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Patron saint of whistleblowers to talk in Berkeley

By Josh Richman
Tuesday, June 11th, 2013 at 10:39 am in Civil liberties, national security.

Perhaps the most famed whistleblower in U.S. history will take part in a panel discussion tonight in Berkeley about new revelations of government surveillance.

Daniel EllsbergDaniel Ellsberg, who in 1971 leaked the “Pentagon Papers” exposing U.S. policy on the Vietnam war, will participate in the panel at 7:30 p.m. tonight in St. John’s Church, 2727 College Ave. in Berkeley. The event is free and open to the public.

Other panelists include Nadia Kayyali, is a legal fellow and organizer with the Bill of Rights Defense Committee; Norman Solomon, an activist and media critic who ran in the 2nd Congressional District last year; and Birgitta Jónsdóttir, a member of Iceland’s parliament and director of the International Modern Media Institute.

The panelists posit that Americans’ civil liberties are vanishing at an alarming rate, jeopardizing democracy and the rule of law. They’ll discuss dragnet warrantless spying and domestic surveillance, indefinite detention without trial, and secrecy and the war on whistleblowers.

“In my estimation, there has not been in American history a more important leak than Edward Snowden’s release of NSA material – and that definitely includes the Pentagon Papers 40 years ago,” Ellsberg wrote for the Guardian yesterday. “Snowden’s whistleblowing gives us the possibility to roll back a key part of what has amounted to an ‘executive coup’ against the U.S. constitution.”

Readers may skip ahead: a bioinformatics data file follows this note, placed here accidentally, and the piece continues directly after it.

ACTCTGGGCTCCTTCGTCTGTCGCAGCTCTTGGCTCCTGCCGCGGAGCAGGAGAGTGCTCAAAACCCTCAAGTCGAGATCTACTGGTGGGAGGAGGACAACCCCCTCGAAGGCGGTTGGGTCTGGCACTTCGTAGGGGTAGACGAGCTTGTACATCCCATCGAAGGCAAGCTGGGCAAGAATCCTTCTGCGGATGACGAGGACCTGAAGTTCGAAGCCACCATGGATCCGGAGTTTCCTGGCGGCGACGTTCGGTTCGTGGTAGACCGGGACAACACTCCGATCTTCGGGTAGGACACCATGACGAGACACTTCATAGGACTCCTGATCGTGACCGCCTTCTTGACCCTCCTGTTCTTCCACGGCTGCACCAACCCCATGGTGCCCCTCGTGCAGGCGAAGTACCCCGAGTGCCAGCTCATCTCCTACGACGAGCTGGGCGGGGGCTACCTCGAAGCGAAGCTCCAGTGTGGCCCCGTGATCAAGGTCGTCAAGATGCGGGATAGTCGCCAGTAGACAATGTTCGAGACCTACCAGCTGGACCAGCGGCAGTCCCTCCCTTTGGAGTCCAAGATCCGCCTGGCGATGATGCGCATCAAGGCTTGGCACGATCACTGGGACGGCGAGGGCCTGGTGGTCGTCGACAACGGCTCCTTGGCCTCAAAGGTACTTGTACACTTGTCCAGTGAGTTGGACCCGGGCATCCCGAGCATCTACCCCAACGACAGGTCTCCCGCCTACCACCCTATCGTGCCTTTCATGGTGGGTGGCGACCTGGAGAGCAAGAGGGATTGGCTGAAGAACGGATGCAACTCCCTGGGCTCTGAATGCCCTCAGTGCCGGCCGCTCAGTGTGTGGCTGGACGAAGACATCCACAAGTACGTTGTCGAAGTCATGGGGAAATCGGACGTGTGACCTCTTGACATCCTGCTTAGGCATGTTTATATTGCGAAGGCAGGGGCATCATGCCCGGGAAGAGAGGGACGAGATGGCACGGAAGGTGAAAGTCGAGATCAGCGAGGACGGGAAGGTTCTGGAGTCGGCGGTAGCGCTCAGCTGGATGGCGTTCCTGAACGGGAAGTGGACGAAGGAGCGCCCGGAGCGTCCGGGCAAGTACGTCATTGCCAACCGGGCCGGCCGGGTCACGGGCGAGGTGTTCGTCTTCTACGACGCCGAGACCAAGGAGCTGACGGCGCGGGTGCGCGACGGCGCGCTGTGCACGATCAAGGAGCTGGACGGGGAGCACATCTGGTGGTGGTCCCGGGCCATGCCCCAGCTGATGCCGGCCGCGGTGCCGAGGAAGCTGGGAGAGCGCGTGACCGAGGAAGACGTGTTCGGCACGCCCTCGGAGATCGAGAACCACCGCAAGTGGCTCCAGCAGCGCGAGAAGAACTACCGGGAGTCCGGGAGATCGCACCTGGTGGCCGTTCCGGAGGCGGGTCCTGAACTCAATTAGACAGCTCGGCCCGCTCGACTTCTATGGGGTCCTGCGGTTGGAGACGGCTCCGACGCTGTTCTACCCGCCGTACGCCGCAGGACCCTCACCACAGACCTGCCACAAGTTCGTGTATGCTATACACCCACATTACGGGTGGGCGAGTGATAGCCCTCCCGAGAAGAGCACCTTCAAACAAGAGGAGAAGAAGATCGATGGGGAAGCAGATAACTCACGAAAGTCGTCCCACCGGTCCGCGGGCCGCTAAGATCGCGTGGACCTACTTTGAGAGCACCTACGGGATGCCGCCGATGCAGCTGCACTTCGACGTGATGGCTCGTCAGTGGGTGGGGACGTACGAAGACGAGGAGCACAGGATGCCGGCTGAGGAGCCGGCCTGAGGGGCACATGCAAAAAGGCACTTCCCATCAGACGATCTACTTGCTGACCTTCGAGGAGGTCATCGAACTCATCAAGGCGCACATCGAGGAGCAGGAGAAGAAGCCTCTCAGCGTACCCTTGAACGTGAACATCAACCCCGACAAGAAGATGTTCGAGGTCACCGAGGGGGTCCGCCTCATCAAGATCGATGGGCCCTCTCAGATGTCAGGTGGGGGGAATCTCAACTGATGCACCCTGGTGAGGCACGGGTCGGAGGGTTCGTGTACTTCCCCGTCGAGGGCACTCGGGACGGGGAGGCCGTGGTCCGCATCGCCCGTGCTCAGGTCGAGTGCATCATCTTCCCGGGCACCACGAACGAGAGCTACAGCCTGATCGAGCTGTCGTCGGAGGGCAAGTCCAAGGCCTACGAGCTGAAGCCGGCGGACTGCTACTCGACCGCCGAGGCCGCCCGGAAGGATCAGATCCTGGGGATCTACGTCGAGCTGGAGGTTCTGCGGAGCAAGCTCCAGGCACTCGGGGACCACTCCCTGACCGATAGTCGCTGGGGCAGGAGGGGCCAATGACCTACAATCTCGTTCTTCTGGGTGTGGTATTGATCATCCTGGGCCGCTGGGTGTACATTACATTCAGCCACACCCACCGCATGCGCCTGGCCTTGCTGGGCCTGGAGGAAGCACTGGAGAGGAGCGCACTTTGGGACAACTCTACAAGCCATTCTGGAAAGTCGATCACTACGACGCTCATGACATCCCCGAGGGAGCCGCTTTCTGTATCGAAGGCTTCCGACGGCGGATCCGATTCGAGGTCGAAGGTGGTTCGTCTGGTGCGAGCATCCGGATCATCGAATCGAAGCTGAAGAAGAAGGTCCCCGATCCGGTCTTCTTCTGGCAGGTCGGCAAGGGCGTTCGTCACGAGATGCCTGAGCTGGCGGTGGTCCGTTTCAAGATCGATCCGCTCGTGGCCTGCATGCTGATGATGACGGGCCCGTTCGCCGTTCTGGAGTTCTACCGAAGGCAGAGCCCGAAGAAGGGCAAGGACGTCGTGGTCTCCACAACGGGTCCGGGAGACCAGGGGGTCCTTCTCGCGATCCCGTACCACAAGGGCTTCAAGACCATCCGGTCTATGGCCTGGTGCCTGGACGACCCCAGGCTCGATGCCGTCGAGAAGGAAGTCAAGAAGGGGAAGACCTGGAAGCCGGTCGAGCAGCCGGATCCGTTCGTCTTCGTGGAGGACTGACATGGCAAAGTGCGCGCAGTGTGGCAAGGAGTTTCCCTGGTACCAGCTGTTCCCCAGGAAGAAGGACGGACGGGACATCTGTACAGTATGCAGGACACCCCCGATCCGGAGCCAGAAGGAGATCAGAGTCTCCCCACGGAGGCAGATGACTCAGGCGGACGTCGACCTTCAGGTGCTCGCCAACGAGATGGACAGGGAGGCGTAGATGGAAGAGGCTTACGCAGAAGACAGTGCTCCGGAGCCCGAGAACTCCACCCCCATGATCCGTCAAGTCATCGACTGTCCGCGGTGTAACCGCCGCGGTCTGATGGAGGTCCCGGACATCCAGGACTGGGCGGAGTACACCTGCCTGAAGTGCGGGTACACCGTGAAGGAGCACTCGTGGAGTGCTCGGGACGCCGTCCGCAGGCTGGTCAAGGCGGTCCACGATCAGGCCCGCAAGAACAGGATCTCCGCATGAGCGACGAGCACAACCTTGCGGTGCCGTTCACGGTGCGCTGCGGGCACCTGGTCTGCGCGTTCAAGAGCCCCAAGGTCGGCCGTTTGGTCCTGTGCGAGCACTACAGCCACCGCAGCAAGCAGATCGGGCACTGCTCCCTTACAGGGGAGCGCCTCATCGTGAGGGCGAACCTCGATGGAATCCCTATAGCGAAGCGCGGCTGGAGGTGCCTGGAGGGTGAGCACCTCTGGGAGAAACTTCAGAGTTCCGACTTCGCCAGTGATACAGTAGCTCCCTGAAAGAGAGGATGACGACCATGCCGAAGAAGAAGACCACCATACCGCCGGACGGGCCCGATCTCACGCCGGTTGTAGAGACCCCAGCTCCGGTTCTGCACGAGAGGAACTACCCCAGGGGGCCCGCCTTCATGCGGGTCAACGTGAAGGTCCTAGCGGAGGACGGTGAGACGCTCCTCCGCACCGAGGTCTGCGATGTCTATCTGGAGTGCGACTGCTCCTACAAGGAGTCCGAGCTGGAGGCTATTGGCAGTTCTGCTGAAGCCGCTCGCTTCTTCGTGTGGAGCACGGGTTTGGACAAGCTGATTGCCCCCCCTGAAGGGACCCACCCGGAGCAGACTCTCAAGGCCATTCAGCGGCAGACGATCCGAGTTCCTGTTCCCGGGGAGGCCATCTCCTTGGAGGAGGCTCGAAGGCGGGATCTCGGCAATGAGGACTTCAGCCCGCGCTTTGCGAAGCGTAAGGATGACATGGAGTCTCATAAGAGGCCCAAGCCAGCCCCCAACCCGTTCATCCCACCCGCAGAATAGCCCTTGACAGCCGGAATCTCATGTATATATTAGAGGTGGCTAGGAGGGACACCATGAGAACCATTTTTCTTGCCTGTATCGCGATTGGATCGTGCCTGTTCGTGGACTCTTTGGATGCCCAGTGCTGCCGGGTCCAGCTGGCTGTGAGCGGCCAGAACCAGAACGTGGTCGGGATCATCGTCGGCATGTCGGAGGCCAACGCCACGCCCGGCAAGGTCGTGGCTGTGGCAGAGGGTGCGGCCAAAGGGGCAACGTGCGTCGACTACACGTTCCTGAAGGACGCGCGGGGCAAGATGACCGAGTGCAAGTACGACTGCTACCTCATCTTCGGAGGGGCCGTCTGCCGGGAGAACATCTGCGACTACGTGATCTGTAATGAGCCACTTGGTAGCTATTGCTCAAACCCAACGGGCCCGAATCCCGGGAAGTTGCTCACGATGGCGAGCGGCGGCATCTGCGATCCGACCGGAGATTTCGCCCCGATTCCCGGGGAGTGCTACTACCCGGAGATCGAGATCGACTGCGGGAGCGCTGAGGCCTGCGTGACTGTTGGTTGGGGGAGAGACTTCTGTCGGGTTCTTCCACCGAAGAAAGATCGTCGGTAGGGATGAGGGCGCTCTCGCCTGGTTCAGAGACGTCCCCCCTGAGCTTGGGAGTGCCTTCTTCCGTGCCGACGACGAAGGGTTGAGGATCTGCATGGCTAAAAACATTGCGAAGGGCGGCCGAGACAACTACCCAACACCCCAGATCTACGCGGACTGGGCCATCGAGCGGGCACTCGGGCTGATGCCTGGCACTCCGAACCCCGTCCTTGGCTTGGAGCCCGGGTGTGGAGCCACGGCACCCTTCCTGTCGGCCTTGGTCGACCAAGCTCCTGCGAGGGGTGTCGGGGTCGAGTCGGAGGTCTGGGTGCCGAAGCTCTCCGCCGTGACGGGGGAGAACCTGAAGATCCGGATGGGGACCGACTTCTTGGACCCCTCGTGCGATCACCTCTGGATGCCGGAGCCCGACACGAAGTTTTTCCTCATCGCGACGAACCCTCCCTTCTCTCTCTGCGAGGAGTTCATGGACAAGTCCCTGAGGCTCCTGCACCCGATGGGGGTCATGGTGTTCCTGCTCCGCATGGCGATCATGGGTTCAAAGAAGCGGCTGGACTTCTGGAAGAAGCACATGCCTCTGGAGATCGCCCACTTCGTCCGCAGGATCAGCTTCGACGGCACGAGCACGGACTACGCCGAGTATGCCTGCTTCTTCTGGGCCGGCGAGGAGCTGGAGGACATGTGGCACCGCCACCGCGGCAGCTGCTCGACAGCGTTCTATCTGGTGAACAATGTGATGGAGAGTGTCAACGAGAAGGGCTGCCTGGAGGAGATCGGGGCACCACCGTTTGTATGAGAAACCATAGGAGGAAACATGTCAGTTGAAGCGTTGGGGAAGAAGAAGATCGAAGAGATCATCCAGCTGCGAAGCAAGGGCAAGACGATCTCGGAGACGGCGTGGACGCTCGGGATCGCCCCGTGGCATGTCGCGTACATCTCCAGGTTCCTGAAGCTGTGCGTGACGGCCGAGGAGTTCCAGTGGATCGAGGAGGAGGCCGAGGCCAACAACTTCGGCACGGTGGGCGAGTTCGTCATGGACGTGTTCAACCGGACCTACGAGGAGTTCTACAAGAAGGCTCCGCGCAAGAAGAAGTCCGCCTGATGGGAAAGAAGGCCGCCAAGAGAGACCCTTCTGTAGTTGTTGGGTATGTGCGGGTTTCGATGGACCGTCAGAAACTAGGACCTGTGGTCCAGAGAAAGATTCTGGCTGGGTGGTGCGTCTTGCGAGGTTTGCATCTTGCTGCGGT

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  • RR senile columnist

    Ellsberg was no whistle-blower unless you were of the school
    that said Nixon dreamed up the Vietnam war and patiently waited until it was his turn to run it. Ol Dan is largely forgotten now, along with his buddy Russo. Ellsberg’s revelations stunned everyone who thought LBJ created Vietnam to amuse himself by putting hippies into uniform.

  • JohnW

    #1 RR senile Columnist

    Not sure what you are saying about Ellsberg not being a whistleblower, about Nixon, LBJ etc. Can you clarify?

    As one of those who received “greetings” from Nixon soon after he took office, I considered it as much his war as LBJ’s and don’t have much use for either of them when it comes to the subject of Vietnam. The Pentagon Papers, commissioned by McNamara, documented the history of our involvement dating back to 1947.

  • RR Senile Columnist

    Ol Dan’l leaked the Pentagon Papers to buttress his argument that US involvement in SE Asia was a series of blunders and dumb notions from the get-go. The Supremes ruled Trickster couldn’t block further publication of the dull-as- dust documents in the name of national security. Nixon and Dr K were said to fear “leaks”—even ones not implicating the Nixon Adm— were bad for foreign relations.

  • RR Senile Columnist

    Thanks to JR for linking the other weirdos joining prehistoric Dan in Stalino By The Bay tonight. Nadia’s view of civil rights includes court defense for dudes who throw rocks at windows in Starbucks, Oakland City Hall, bank branch offices, etc. Norman S is California’s slowest rising pol. He’s proved time and again he’s much smarter than the voters. They are too stupid to recognize his wisdom. The Icelander actually won an election albeit in a time when her countrymen were pissed about their economy flat-lining. Her home is either in a volcano or a tree trunk with other elves. BTW, JR was cited in The Washington Post by news junkies as a credible local/state politics reporter.

  • JohnW